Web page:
- 12. Piper KP, McLarnon A, Arrazi J, Horlock C, Ainsworth J, et al. (2007) Functional HY-specific CD8 T+ cells are found in a high proportion of women following pregnancy with a male fetus. Biol Reprod 76: 96–101.
- 13. Blanchard R, Zucker KJ, Cavacas A, Allin S, Bradley SJ, et al. (2002) Fraternal birth order and birth weight in probably prehomosexual feminine boys. Horm Behav 41: 321–327.
- 14. Blanchard R, Ellis L (2001) Birth weight, sexual orientation and the sex of preceding siblings. J Biosoc Sci 33: 451–467.
- 15. Bogaert AF (2006) Biological versus nonbiological older brothers and men’s sexual orientation. Proc Natl Acad Sci USA 103: 10771–10774.
- 16. Camperio Ciani A, Corna F, Capiluppi C (2004) Evidence for maternally inherited factors favoring male homosexuality and promoting female fecundity. Proc R Soc Lond B Biol Sci 271: 2217–2221.
- 17. Blanchard R, Zucker KJ, Cohen-Kettenis PT, Gooren LJ, Bailey JM (1996) Birth order and sibling sex ratio in two samples of Dutch gender-dysphoric homosexual males. Arch Sex Behav 25: 495–514.
- 18. VanderLaan DP, Vasey PL (2011) Male sexual orientation in Independent Samoa: Evidence for fraternal birth order and maternal fecundity effects. Arch Sex Behav 40: 495–503.
- 19. Gómez-Gil E, Esteva I, Carrasco R, Cruz Almaraz M, Pasaro E, et al. (2011) Birth order and ratio of brothers to sisters in Spanish transsexuals. Arch Sex Behav 40: 505–510.
- 20. King MD, Green J, Osborn DPJ, Arkell J, Hetherton J, et al. (2005) Family size in white gay and heterosexual men. Arch Sex Behav 34: 117–122.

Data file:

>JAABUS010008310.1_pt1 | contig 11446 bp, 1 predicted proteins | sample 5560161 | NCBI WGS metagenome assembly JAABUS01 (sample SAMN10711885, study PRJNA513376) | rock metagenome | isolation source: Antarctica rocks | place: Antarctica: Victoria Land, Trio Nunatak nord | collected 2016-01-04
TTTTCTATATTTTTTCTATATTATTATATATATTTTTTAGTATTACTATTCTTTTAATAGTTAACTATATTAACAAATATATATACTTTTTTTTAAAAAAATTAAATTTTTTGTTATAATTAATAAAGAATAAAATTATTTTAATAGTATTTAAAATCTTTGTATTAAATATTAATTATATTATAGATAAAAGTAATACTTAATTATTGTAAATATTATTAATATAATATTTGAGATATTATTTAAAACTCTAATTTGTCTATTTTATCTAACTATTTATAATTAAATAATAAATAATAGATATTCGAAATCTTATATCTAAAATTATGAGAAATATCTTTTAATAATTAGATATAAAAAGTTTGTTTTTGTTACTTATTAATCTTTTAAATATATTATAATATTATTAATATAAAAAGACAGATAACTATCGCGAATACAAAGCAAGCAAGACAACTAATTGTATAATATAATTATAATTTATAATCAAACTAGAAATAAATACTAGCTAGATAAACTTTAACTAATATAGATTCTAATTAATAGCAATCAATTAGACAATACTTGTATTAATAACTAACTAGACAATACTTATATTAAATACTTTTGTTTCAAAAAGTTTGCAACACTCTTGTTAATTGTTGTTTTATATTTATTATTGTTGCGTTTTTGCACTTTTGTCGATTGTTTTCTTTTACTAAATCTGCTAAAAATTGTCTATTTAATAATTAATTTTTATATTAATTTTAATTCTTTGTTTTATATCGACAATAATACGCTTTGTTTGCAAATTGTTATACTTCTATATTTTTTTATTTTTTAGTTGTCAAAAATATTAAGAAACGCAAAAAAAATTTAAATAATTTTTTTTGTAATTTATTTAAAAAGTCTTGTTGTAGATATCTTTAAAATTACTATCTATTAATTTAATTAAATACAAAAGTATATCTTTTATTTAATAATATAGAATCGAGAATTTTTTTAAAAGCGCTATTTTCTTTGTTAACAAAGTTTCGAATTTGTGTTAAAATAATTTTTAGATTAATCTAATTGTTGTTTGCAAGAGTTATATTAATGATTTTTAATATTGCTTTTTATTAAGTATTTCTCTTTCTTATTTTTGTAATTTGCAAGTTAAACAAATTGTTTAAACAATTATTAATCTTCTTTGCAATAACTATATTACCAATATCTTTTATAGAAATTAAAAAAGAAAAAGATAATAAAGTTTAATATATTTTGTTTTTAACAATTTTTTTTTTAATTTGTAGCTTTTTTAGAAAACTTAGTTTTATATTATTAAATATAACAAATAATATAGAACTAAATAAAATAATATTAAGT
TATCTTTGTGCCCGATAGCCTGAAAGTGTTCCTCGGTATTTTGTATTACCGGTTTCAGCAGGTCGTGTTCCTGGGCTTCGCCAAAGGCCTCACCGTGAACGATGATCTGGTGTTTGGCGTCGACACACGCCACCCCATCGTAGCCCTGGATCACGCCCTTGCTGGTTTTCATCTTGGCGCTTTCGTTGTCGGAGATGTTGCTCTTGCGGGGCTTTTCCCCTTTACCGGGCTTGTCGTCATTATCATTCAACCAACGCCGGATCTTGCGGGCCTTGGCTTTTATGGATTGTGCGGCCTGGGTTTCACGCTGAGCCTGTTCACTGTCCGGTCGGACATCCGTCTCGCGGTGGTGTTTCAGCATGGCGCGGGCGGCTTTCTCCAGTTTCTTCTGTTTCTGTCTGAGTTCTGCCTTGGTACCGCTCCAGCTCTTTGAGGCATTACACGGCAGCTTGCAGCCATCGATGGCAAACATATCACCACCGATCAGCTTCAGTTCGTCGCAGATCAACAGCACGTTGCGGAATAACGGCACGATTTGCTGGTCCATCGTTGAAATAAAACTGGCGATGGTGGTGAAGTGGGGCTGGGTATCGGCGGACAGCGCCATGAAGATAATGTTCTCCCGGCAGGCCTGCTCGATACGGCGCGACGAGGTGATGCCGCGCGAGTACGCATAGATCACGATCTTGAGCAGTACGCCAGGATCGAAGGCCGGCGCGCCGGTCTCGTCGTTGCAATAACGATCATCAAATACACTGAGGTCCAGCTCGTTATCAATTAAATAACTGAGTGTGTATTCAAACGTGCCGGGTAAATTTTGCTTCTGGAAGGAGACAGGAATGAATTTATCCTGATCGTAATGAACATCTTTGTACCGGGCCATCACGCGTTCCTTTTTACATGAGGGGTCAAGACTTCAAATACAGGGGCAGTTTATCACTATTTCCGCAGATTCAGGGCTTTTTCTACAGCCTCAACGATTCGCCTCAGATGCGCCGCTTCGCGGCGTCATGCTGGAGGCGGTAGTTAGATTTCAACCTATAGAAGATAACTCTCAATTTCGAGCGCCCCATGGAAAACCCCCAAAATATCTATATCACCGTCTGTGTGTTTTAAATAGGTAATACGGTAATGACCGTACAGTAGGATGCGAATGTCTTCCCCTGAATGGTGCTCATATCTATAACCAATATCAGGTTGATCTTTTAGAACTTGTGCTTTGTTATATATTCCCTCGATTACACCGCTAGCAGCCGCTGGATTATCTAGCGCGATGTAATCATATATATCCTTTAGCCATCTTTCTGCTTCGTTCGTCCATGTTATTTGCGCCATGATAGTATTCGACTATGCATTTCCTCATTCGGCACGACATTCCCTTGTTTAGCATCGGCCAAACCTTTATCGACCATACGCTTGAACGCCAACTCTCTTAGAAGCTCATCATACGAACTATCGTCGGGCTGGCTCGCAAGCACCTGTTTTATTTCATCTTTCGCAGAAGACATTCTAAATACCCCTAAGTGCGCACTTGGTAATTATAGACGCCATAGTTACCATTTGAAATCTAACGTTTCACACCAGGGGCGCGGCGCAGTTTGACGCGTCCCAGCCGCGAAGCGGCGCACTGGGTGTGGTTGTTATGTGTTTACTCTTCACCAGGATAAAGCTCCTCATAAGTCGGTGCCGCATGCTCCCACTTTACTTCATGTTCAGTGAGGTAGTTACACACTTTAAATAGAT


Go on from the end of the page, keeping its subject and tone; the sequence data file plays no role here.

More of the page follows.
- 21. Schwartz G, Kim RM, Kolundzija AB, Rieger G, Sanders AR (2010) Biodemographic and physical correlates of sexual orientation in men. Arch Sex Behav 39: 93–109.
- 22. Blanchard R, Zucker KJ, Bradley SJ, Hume CS (1995) Birth order and sibling sex ratio in homosexual male adolescents and probably prehomosexual feminine boys. Dev Psychol 31: 22–30.
- 23. Schagen SEE, Delemarre-van de Waal HA, Blanchard R, Cohen-Kettenis PT (2012) Sibling sex ratio and birth order in early-onset gender dysphoric adolescents. Arch Sex Behav 41: 541–549.
- 24. Zucker KJ, Green R, Coates S, Zuger B, Cohen-Kettenis PT, et al. (1997) Sibling sex ratio of boys with gender identity disorder. J Child Psychol Psychiatry 38: 543–551.
- 25. American Psychiatric Association (2013) Diagnostic and statistical manual of mental disorders (Fifth ed.). Washington, DC: Author.
- 26. Green R (1987) The “sissy boy syndrome” and the development of homosexuality. New Haven, CT: Yale University Press.
- 27. Singh D (2012) A follow-up study of boys with gender identity disorder. Unpublished doctoral dissertation. University of Toronto.
- 28. Steensma TD (2013) From gender variance to gender dysphoria: Psychosexual development of gender atypical children and adolescents. Unpublished doctoral dissertation. Vrije Universiteit, Amsterdam, the Netherlands.
- 29. Wallien MS, Cohen-Kettenis PT (2008) Psychosexual outcome of gender-dysphoric children. J Am Acad Child Adolesc Psychiatry 47: 1413–1423.